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Seaboard too complicated. Just have CSX duck under at Howell that way NS can fly over CSX then station works and make all 4 MTs will be used by both RRs from Union station / terminal station locations to Howell.
ATL is a case of where a relatively little track work would pay many long term benefits. Like the previously mentioned idea to create a passenger route to enter Chicago and bypass the freight congestion, a little bit goes a long way.
 

DonNewcomb

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We here in Baton Rouge are hoping that if the train runs from Mobile to NO the next logical step is NO to Baton Rouge, it would increase our tourism and we here in BR always go to NO, ....
Tourism is the reason Mississippi is supporting the restoration of Gulf Coast service. You need to get your political types (Mayor, Legislators, Governor, etc) to support the idea.
 

George Harris

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finally! Back in Mississippi
Still not seeing where the 23 miles of new track is coming from. If I were engineering this thing, i would stringline the train movements and make all the siding located appropriately and about 3 miles long each with either No. 20 or No, 24 turnouts on each end (45 mph or 55 mph) Allow 60+ mph passenger speeds in the sidings. The other need would be 4 gate and median barrier protection at all grade crossings. Then you can have a 79/60 or even 79/70 mph speed limits and the line should flow more freely than ever for all traffic. NS should be at most a very minor player in this whole venture. What also needs looking at is ways to speed up the last few miles into NOUPT. The coast trains should be able to "put the pedal to the metal" as soon as possible when out the gate in New Orleans. Same on Mobile end, but probably simpler to resolve there. Don't see how the Port of Mobile would be much affected by anything done on this line.
 

neroden

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I don't want to sound negative here but the fact of the matter is that the freight railroads do not want Amtrak running on their tracks.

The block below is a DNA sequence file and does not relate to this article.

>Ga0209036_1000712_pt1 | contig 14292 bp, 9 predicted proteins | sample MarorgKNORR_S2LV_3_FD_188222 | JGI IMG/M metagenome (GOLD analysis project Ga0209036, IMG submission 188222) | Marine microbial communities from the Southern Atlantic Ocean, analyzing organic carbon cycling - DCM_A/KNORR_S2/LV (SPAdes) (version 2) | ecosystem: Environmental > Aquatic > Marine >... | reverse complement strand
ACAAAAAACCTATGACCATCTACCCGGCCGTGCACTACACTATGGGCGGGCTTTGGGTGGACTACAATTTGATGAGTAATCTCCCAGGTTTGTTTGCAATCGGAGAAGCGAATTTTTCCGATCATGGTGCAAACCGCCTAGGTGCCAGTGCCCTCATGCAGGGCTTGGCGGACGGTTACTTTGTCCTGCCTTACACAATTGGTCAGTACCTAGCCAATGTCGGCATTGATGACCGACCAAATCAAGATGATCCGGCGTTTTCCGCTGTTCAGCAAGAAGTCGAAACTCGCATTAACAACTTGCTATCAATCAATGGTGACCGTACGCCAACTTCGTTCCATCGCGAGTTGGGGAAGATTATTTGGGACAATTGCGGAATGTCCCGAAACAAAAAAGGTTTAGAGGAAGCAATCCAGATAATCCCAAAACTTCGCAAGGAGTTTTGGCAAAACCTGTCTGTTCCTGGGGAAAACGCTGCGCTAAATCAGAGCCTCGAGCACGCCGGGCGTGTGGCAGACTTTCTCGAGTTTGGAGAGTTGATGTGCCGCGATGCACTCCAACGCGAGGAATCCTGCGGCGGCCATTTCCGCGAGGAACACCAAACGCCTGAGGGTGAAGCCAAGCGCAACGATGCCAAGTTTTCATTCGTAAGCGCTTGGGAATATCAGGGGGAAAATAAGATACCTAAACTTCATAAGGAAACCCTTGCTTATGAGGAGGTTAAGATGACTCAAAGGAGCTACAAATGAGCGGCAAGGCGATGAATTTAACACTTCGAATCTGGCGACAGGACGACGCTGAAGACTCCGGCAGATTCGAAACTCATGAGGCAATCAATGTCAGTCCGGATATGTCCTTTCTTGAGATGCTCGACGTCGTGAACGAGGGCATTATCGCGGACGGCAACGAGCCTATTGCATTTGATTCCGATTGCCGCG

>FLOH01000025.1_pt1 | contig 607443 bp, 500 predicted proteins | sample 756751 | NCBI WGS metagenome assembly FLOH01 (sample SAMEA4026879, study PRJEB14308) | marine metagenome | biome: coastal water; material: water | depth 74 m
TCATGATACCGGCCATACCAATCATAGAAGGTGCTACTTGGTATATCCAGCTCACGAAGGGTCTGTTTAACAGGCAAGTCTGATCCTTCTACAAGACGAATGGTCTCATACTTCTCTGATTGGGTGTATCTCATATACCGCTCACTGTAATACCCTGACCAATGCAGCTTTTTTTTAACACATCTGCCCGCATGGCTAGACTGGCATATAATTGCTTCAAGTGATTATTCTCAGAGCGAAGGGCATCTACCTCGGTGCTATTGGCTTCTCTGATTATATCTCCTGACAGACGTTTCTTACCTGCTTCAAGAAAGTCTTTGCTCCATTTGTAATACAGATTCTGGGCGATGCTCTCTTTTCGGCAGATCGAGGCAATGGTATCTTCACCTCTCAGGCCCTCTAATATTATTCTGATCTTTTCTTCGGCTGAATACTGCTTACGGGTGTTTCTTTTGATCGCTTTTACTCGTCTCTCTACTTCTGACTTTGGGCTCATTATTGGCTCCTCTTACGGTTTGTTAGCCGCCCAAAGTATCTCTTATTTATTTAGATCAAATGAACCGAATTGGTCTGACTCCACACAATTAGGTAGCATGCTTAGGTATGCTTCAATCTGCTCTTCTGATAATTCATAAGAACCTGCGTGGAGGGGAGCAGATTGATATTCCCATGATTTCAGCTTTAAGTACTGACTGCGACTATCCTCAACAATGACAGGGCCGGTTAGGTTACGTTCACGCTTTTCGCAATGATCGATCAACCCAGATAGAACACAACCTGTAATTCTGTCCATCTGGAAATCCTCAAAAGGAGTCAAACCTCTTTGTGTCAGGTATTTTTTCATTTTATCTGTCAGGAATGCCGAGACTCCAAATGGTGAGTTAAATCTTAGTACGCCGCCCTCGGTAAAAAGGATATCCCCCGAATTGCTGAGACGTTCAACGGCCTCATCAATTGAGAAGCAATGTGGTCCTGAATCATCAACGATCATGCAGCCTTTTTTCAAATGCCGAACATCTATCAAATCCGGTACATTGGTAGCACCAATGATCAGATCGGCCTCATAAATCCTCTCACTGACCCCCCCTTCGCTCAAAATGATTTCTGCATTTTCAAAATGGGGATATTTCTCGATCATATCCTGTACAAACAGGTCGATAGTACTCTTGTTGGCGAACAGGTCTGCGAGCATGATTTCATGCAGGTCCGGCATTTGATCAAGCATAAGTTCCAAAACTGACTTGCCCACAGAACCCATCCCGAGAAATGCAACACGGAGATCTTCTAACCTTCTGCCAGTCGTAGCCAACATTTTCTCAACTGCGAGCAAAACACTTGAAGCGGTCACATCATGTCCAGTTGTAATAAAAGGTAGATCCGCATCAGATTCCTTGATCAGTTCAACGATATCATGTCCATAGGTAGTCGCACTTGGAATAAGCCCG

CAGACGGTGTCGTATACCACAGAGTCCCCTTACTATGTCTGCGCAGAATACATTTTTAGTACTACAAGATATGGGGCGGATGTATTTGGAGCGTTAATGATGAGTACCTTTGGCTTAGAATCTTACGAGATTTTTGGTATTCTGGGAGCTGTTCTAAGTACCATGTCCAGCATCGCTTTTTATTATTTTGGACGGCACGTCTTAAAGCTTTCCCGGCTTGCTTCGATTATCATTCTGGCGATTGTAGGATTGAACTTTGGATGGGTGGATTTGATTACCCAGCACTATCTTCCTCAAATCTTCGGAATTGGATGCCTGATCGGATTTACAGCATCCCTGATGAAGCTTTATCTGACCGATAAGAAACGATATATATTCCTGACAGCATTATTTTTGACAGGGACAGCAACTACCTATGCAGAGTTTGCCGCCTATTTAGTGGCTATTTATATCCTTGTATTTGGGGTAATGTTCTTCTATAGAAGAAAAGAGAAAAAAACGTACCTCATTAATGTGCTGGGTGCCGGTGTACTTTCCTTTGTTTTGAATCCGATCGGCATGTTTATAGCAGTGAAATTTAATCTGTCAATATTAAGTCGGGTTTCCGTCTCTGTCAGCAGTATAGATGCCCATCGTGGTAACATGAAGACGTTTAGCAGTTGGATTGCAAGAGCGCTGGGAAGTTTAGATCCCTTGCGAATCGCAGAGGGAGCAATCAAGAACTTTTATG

Yeah, for the most part, and this is 'cause their management are jerks and idiots who don't know which side their financial bread is buttered on. Which is why we should take their heckling out of the picture by buying the tracks. Since most of them are Wall Streeters, make a decent offer, threaten them with serious trouble with the government if they don't take the offer, and they'll take the offer. Proven to work in Massachusetts and Virginia, among others.

One of the things I liked about Wick Moorman, when he was at NS, is that he knew which side his financial bread was buttered on. He advocated for government to buy the tracks and for freight railroads to be tenants. Eliminates a bunch of high-cost maintenance from the books of the private railroad, transfers some of those costs to government in reality and not just on paper, makes the railroad "asset-light" in a way which makes it look better to Wall Street -- and ends all this stupid fighting with governments, which currently puts the private railroads in a bad regulatory position by making political enemies.
 

cirdan

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We here in Baton Rouge are hoping that if the train runs from Mobile to NO the next logical step is NO to Baton Rouge, it would increase our tourism and we here in BR always go to NO, a lot of people commute from here and then we always go there to party and that drive on I-10, gets vicious sometimes, they turned it down at first but we might have a chance now.When I lived in Lakeland Fla long ago we used to take the train to Orlando, just because we could.Just think school trips for kids on the train . Wow what a treat
wasn’t there talk some years back about setting up Baton Rouge to NOL as a stand-alone corridor . That might make more sense than embedding it into a longer route with all the pass me on delays and vagaries that would imply . Also schedules could be set up to be practical to commuters, tourists etc rather than dependent on things at the other end of some longer route
 

cassie225

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There was talk about setting up Baton Rouge for commuters some years back, but the powers that be turned it down even though the little people thought it was a great idea. They would rather build bridges that go to no where snd I mean literally,when we moved back here my hubbie showed me a beautiful bridge that was built that no one used because it led to no where. That’s Louisiana lol
 

AmtrakMaineiac

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the things I liked about Wick Moorman, when he was at NS, is that he knew which side his financial bread was buttered on. He advocated for government to buy the tracks and for freight railroads to be tenants. Eliminates a bunch of high-cost maintenance from the books of the private railroad, transfers some of those costs to government in reality and not just on paper, makes the railroad "asset-light" in a way which makes it look better to Wall Street -- and ends all this stupid fighting with governments, which currently puts the private railroads in a bad regulatory position by making political enemies
Sounds similar to Network Rail in the UK. That aspect seems to be working for them; they also went further and privatized the train operations which did not turn out so well and are now moving back toward government operation of passenger service.